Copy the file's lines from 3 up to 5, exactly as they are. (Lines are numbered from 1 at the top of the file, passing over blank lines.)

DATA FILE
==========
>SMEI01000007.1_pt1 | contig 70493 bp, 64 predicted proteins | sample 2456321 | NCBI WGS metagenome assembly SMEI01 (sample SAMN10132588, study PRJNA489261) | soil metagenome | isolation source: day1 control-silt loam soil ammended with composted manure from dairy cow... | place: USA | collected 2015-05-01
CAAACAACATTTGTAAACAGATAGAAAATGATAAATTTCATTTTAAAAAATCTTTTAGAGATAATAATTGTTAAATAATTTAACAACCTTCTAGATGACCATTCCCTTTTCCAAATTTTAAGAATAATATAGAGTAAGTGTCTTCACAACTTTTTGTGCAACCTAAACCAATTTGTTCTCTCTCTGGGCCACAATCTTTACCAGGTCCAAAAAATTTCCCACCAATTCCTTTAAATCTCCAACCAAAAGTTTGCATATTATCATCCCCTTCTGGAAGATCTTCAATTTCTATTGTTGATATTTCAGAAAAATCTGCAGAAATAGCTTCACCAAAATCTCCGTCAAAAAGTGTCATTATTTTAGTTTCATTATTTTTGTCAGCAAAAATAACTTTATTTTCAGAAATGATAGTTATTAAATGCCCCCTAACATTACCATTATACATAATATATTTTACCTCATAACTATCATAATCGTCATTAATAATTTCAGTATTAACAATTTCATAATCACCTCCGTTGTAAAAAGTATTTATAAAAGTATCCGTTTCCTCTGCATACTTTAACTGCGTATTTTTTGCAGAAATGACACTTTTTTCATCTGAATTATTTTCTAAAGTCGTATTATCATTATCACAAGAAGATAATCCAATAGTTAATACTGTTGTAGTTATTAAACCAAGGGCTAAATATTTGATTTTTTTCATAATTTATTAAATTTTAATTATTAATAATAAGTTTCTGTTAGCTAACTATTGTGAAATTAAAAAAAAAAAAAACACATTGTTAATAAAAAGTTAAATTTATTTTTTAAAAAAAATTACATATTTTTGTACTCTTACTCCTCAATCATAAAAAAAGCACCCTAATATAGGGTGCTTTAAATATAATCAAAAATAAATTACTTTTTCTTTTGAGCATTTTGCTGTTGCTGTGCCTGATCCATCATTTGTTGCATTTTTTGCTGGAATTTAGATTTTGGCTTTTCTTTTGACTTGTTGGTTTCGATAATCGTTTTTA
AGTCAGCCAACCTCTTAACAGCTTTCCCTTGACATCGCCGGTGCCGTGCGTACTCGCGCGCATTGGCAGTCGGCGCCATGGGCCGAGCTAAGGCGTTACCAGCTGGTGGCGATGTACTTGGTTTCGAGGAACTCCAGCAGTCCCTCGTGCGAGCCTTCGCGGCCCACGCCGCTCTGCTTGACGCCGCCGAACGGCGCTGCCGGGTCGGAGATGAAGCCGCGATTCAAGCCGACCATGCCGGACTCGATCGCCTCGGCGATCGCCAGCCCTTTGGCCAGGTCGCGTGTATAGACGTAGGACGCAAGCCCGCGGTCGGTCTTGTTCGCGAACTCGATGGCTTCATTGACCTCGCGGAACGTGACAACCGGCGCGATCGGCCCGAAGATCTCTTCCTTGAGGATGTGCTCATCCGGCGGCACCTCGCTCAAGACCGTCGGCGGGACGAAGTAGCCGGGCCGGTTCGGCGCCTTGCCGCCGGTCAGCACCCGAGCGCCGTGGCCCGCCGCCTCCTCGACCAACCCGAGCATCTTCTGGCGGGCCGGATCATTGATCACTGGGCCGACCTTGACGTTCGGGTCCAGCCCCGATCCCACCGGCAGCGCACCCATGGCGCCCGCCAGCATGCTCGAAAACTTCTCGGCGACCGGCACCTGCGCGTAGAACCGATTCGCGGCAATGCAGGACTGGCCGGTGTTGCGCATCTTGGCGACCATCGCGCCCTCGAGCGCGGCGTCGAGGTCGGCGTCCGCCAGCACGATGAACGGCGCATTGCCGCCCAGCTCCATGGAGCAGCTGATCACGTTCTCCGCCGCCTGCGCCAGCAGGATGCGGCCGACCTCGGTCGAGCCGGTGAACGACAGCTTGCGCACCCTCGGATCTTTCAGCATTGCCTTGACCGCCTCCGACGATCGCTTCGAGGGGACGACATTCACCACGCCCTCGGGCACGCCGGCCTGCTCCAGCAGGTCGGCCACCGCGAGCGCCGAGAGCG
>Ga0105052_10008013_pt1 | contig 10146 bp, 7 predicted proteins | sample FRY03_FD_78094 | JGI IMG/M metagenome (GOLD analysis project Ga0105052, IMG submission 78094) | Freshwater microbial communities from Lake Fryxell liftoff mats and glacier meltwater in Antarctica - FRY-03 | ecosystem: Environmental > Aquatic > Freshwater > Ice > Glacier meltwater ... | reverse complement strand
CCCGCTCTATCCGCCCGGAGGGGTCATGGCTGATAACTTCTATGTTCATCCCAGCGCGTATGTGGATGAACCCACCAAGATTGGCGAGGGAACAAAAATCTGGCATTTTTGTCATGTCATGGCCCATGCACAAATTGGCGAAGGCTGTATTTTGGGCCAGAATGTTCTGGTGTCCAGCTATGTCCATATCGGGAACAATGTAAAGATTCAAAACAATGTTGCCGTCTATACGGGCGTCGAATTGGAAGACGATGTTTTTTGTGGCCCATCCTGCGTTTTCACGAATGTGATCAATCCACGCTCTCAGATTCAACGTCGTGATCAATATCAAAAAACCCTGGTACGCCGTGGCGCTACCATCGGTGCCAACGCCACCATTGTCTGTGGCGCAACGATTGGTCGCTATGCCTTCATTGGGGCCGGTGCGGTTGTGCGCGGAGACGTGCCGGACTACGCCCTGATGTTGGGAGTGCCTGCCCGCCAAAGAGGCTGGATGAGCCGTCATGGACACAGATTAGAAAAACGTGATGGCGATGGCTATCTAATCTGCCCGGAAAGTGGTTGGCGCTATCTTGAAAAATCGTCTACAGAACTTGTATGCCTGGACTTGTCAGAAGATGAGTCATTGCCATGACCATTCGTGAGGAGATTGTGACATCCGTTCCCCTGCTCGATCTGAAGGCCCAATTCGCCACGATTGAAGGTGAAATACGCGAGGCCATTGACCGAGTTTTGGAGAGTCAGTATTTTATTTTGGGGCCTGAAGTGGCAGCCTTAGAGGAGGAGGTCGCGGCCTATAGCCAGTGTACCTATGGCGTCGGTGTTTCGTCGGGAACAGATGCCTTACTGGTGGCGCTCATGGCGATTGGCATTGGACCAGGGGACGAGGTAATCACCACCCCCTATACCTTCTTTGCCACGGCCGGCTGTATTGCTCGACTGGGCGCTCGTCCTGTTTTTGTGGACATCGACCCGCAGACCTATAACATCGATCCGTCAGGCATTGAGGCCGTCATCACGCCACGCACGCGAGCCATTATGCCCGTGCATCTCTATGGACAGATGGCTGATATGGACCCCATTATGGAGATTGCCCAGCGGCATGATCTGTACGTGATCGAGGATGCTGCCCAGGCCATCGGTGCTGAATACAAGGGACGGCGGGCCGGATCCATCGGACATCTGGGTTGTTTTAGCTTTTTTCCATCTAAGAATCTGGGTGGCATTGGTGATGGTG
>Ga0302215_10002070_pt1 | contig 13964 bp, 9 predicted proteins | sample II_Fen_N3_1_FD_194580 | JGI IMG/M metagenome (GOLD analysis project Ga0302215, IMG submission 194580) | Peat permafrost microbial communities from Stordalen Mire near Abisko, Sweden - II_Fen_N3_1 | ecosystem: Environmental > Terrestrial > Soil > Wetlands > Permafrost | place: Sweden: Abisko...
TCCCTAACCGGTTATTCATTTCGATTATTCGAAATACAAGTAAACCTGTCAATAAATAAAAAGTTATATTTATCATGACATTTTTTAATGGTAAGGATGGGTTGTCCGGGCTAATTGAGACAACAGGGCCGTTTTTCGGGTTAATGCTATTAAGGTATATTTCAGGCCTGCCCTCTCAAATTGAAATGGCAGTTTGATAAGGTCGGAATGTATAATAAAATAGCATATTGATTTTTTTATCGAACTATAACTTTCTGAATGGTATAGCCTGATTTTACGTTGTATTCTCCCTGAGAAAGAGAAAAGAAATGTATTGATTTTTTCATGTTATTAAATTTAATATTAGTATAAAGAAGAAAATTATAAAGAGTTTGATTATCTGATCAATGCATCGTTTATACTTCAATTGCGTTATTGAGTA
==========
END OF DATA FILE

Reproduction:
AGTCAGCCAACCTCTTAACAGCTTTCCCTTGACATCGCCGGTGCCGTGCGTACTCGCGCGCATTGGCAGTCGGCGCCATGGGCCGAGCTAAGGCGTTACCAGCTGGTGGCGATGTACTTGGTTTCGAGGAACTCCAGCAGTCCCTCGTGCGAGCCTTCGCGGCCCACGCCGCTCTGCTTGACGCCGCCGAACGGCGCTGCCGGGTCGGAGATGAAGCCGCGATTCAAGCCGACCATGCCGGACTCGATCGCCTCGGCGATCGCCAGCCCTTTGGCCAGGTCGCGTGTATAGACGTAGGACGCAAGCCCGCGGTCGGTCTTGTTCGCGAACTCGATGGCTTCATTGACCTCGCGGAACGTGACAACCGGCGCGATCGGCCCGAAGATCTCTTCCTTGAGGATGTGCTCATCCGGCGGCACCTCGCTCAAGACCGTCGGCGGGACGAAGTAGCCGGGCCGGTTCGGCGCCTTGCCGCCGGTCAGCACCCGAGCGCCGTGGCCCGCCGCCTCCTCGACCAACCCGAGCATCTTCTGGCGGGCCGGATCATTGATCACTGGGCCGACCTTGACGTTCGGGTCCAGCCCCGATCCCACCGGCAGCGCACCCATGGCGCCCGCCAGCATGCTCGAAAACTTCTCGGCGACCGGCACCTGCGCGTAGAACCGATTCGCGGCAATGCAGGACTGGCCGGTGTTGCGCATCTTGGCGACCATCGCGCCCTCGAGCGCGGCGTCGAGGTCGGCGTCCGCCAGCACGATGAACGGCGCATTGCCGCCCAGCTCCATGGAGCAGCTGATCACGTTCTCCGCCGCCTGCGCCAGCAGGATGCGGCCGACCTCGGTCGAGCCGGTGAACGACAGCTTGCGCACCCTCGGATCTTTCAGCATTGCCTTGACCGCCTCCGACGATCGCTTCGAGGGGACGACATTCACCACGCCCTCGGGCACGCCGGCCTGCTCCAGCAGGTCGGCCACCGCGAGCGCCGAGAGCG
>Ga0105052_10008013_pt1 | contig 10146 bp, 7 predicted proteins | sample FRY03_FD_78094 | JGI IMG/M metagenome (GOLD analysis project Ga0105052, IMG submission 78094) | Freshwater microbial communities from Lake Fryxell liftoff mats and glacier meltwater in Antarctica - FRY-03 | ecosystem: Environmental > Aquatic > Freshwater > Ice > Glacier meltwater ... | reverse complement strand
CCCGCTCTATCCGCCCGGAGGGGTCATGGCTGATAACTTCTATGTTCATCCCAGCGCGTATGTGGATGAACCCACCAAGATTGGCGAGGGAACAAAAATCTGGCATTTTTGTCATGTCATGGCCCATGCACAAATTGGCGAAGGCTGTATTTTGGGCCAGAATGTTCTGGTGTCCAGCTATGTCCATATCGGGAACAATGTAAAGATTCAAAACAATGTTGCCGTCTATACGGGCGTCGAATTGGAAGACGATGTTTTTTGTGGCCCATCCTGCGTTTTCACGAATGTGATCAATCCACGCTCTCAGATTCAACGTCGTGATCAATATCAAAAAACCCTGGTACGCCGTGGCGCTACCATCGGTGCCAACGCCACCATTGTCTGTGGCGCAACGATTGGTCGCTATGCCTTCATTGGGGCCGGTGCGGTTGTGCGCGGAGACGTGCCGGACTACGCCCTGATGTTGGGAGTGCCTGCCCGCCAAAGAGGCTGGATGAGCCGTCATGGACACAGATTAGAAAAACGTGATGGCGATGGCTATCTAATCTGCCCGGAAAGTGGTTGGCGCTATCTTGAAAAATCGTCTACAGAACTTGTATGCCTGGACTTGTCAGAAGATGAGTCATTGCCATGACCATTCGTGAGGAGATTGTGACATCCGTTCCCCTGCTCGATCTGAAGGCCCAATTCGCCACGATTGAAGGTGAAATACGCGAGGCCATTGACCGAGTTTTGGAGAGTCAGTATTTTATTTTGGGGCCTGAAGTGGCAGCCTTAGAGGAGGAGGTCGCGGCCTATAGCCAGTGTACCTATGGCGTCGGTGTTTCGTCGGGAACAGATGCCTTACTGGTGGCGCTCATGGCGATTGGCATTGGACCAGGGGACGAGGTAATCACCACCCCCTATACCTTCTTTGCCACGGCCGGCTGTATTGCTCGACTGGGCGCTCGTCCTGTTTTTGTGGACATCGACCCGCAGACCTATAACATCGATCCGTCAGGCATTGAGGCCGTCATCACGCCACGCACGCGAGCCATTATGCCCGTGCATCTCTATGGACAGATGGCTGATATGGACCCCATTATGGAGATTGCCCAGCGGCATGATCTGTACGTGATCGAGGATGCTGCCCAGGCCATCGGTGCTGAATACAAGGGACGGCGGGCCGGATCCATCGGACATCTGGGTTGTTTTAGCTTTTTTCCATCTAAGAATCTGGGTGGCATTGGTGATGGTG